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Can You Guess the 5 Biggest Beach Dangers? (Hint: It's Not Sharks)

August 9, 2014

While it may seem pretty dangerous to head to the beach these days —with crash-landing planes, lightening strikes and flesh eating bacteria — incidents like these are pretty rare. 

You can throw shark-related deaths in there too.

More common dangers lurk that could make your beach holiday a real bummer.  And most of them are avoidable with a little precaution.

Here are the most dangerous things at the beach.  

The water may look calm, but looks can be deceiving when it comes to rip currents. (Photo: AP)

1. Rip Currents

According to the National Oceanic and Atmospheric Administration Dangerous, rip currents — which are moving streams that pull swimmers out into the water — are the leading hazard for beach-goers and cause more than 100 fatalities every year.  If you get stuck in one, it is best to swim with the current, not against it, and swim parallel to the shoreline until the stream finally spits them out. Most victims of rip currents actually die of exhaustion, not drowning, because they tried to fight the rip current and ultimately lost.

Lather on the sunscreen — over-exposure and sunburns are a huge danger at the beach (Photo: AP)

2. Sunburn

Feeling like a lobster after a day at the beach is no fun — and getting a bad burn can be dangerous even deadly. Heat disorder symptoms include sunburn, heat cramps, heat exhaustion and heat stroke — which can lead to death. Sunburn can take up to 24 hours to reveal its full damage. If the burn is severe, accompanied by a headache, chills or a fever, seek medical help right away.

It may be fun to make a sand castle, but it may be deadly to dig a sand hole. (Photo: AP)

3. Sand Holes

You might want to think twice before digging that hold to China.  More people are killed or injured every year from a sand hole collapsing than a shark attack. This month, a 26 year old man died after a sand tunnel he was digging collapsed.  Recently, a 12-year-old boy died after being trapped in a sand tunnel. Large holes dug in the sand will collapse unless supported and could cause injury to you or others on the beach. Don’t dig holes deeper than your knees and fill in any stray holes you may see at the beach.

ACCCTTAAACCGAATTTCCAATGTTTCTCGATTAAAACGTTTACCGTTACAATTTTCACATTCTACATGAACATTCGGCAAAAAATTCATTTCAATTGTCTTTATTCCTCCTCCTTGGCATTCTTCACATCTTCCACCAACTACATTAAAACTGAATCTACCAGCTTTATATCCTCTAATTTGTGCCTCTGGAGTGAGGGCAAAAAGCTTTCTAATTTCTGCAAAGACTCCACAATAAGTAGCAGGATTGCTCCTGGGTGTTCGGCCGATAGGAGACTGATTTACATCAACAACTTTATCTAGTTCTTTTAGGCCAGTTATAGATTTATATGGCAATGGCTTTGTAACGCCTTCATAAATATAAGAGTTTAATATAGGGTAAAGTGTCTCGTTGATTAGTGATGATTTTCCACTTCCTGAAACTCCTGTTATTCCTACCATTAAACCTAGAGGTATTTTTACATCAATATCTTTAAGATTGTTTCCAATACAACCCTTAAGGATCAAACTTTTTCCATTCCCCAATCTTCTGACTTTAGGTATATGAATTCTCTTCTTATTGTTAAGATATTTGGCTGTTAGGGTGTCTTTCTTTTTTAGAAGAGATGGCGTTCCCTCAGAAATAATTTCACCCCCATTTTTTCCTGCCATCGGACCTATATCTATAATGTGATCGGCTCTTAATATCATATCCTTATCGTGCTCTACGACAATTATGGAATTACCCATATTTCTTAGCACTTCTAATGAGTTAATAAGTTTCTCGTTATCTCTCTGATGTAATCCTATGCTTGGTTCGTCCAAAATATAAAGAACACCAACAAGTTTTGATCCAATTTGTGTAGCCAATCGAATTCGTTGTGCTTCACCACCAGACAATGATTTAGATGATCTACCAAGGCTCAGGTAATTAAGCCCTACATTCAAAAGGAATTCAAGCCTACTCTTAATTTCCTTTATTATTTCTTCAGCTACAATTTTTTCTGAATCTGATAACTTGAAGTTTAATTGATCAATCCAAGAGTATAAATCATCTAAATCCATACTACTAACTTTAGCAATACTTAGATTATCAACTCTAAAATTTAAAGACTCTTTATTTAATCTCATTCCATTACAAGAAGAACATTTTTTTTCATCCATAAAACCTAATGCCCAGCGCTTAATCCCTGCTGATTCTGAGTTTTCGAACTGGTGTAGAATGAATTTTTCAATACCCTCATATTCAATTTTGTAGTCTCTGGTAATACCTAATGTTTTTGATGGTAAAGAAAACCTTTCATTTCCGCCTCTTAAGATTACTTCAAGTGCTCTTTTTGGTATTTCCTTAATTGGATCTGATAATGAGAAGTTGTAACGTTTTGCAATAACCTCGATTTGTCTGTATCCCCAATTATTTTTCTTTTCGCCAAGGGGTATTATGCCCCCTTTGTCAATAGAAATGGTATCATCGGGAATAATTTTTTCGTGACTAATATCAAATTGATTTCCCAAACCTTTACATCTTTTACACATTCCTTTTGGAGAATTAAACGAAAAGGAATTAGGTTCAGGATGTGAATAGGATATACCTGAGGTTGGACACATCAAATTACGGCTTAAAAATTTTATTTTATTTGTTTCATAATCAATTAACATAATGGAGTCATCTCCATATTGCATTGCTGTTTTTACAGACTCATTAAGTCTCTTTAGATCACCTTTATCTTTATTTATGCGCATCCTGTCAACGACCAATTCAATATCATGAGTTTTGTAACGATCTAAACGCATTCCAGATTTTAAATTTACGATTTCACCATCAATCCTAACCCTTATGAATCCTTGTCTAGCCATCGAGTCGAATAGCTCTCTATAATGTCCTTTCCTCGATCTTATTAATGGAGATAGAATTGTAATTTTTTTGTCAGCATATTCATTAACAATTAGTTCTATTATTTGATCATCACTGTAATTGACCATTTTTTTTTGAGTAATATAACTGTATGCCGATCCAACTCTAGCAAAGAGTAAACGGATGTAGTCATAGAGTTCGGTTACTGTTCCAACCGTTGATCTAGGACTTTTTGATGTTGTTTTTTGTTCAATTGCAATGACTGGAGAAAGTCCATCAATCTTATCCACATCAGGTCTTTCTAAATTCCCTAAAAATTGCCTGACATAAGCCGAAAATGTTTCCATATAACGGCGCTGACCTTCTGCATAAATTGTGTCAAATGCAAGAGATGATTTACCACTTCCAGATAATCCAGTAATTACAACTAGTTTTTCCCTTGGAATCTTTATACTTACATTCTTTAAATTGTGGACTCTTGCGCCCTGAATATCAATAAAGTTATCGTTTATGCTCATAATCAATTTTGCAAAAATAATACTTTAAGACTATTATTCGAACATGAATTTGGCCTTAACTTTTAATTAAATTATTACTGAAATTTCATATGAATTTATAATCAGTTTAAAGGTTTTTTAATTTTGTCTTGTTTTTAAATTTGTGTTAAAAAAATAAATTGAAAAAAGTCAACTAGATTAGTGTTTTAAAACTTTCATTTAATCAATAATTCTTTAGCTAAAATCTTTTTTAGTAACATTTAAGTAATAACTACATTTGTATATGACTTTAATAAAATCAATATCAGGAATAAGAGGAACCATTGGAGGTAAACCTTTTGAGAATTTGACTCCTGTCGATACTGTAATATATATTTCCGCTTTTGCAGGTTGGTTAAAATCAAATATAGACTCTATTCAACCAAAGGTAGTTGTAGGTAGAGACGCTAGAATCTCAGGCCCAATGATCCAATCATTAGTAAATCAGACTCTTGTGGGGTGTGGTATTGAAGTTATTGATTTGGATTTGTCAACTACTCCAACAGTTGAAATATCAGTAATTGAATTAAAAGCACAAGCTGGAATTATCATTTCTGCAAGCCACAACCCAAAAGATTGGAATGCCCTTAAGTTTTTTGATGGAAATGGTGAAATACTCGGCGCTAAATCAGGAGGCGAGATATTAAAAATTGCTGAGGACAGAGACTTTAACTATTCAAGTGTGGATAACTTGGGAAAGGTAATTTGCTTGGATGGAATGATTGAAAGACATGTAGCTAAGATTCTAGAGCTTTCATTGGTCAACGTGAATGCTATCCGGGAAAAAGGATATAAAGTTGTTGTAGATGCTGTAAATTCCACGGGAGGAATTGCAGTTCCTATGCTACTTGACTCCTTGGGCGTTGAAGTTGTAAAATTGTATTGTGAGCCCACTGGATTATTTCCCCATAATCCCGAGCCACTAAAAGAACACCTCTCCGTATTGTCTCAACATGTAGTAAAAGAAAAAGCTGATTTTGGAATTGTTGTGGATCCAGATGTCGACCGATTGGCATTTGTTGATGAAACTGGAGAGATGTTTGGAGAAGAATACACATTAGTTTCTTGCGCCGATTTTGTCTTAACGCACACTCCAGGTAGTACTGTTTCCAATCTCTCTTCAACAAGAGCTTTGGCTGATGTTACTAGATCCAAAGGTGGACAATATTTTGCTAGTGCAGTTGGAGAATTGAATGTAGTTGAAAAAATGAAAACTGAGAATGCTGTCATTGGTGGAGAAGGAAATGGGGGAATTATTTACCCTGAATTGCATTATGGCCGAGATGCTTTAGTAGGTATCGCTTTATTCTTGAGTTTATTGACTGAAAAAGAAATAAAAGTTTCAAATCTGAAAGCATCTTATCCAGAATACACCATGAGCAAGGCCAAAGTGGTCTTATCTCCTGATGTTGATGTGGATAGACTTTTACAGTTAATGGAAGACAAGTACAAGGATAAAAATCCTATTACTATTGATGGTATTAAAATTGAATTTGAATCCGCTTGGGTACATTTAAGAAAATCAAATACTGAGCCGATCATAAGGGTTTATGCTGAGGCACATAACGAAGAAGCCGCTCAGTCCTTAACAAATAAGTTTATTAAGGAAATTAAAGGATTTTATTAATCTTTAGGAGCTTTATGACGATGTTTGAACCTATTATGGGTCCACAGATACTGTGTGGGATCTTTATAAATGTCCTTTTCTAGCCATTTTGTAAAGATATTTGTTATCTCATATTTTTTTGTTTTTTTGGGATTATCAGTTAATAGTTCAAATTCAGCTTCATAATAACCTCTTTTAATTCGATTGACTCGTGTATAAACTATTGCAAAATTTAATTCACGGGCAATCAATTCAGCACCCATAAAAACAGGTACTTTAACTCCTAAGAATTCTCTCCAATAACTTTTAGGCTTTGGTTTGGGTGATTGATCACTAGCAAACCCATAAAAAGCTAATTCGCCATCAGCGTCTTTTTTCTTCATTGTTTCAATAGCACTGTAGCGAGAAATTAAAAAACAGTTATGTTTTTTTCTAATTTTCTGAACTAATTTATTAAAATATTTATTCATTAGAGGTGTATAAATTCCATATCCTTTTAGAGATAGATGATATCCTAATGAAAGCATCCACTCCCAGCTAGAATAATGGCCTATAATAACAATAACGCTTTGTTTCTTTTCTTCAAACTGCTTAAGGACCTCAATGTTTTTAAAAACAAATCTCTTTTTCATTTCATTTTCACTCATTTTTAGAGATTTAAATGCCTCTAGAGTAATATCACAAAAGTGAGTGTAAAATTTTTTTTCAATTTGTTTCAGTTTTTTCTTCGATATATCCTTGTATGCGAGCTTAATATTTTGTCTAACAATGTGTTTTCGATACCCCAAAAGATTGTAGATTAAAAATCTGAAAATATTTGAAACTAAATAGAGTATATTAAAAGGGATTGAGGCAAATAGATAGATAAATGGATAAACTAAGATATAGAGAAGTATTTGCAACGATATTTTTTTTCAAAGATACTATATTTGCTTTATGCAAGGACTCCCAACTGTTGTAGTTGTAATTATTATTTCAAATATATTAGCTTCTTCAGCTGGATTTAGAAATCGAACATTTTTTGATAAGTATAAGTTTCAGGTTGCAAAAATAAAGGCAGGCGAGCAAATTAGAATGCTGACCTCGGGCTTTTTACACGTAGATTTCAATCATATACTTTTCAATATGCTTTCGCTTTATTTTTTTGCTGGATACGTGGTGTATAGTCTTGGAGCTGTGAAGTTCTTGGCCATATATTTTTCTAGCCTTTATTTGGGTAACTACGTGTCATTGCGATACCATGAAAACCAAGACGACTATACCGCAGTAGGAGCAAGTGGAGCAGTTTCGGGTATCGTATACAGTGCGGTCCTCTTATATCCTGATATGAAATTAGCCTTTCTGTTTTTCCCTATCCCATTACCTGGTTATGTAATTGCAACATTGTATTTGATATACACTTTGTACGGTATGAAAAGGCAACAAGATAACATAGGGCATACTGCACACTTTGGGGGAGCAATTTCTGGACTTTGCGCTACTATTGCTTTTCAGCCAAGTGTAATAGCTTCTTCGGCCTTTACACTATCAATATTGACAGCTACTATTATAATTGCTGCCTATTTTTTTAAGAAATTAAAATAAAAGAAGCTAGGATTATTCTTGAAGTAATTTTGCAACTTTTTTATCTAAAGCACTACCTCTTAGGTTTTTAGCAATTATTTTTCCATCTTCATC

Who knew you could get food poisoning-like symptoms from the beach? Scientists. (Photo: AP)

4. E. coli

At least nine people have died this year in Florida from a from flesh-eating bacteria that thrives in warm seawater called Vibrio vulnificus. But harmful strains of E. coli are a much more common at beaches and lakes and are an indicator of fecal contamination in the water.  Symptoms include vomiting, bloody diarrhea, severe abdominal pain and a mild fever, according to the CDC. To avoid getting sick, go online and check the websites for the local beaches, parks and lakes and swimming areas for water quality warnings. Also, wash your hands frequently at the beach and try not to swallow water when swimming.

Don’t ever touch a jellyfish. Even dead ones washed up on the beach can release poison. (Photo: AP)

5. Jellyfish

Of the 2,000 species of jellyfish, only about 70 seriously harm or may occasionally kill people.  The box jellyfish are an especially dangerous class because have tentacles covered in tiny cnidocysts — or stinging cells — that each contain a dart and a lethal poison. But a sting from the most common jellyfish, called scyphozoans, usually results in a painful, itchy, and raised red rash that lasts for a few days. Wear protective footwear and if stung by a jellyfish, the best way to determine how the sting should be treated is to have a health professional identify the species. And remember, using urine to treat a sting is an old wives tale and can actually aggravate the wound.

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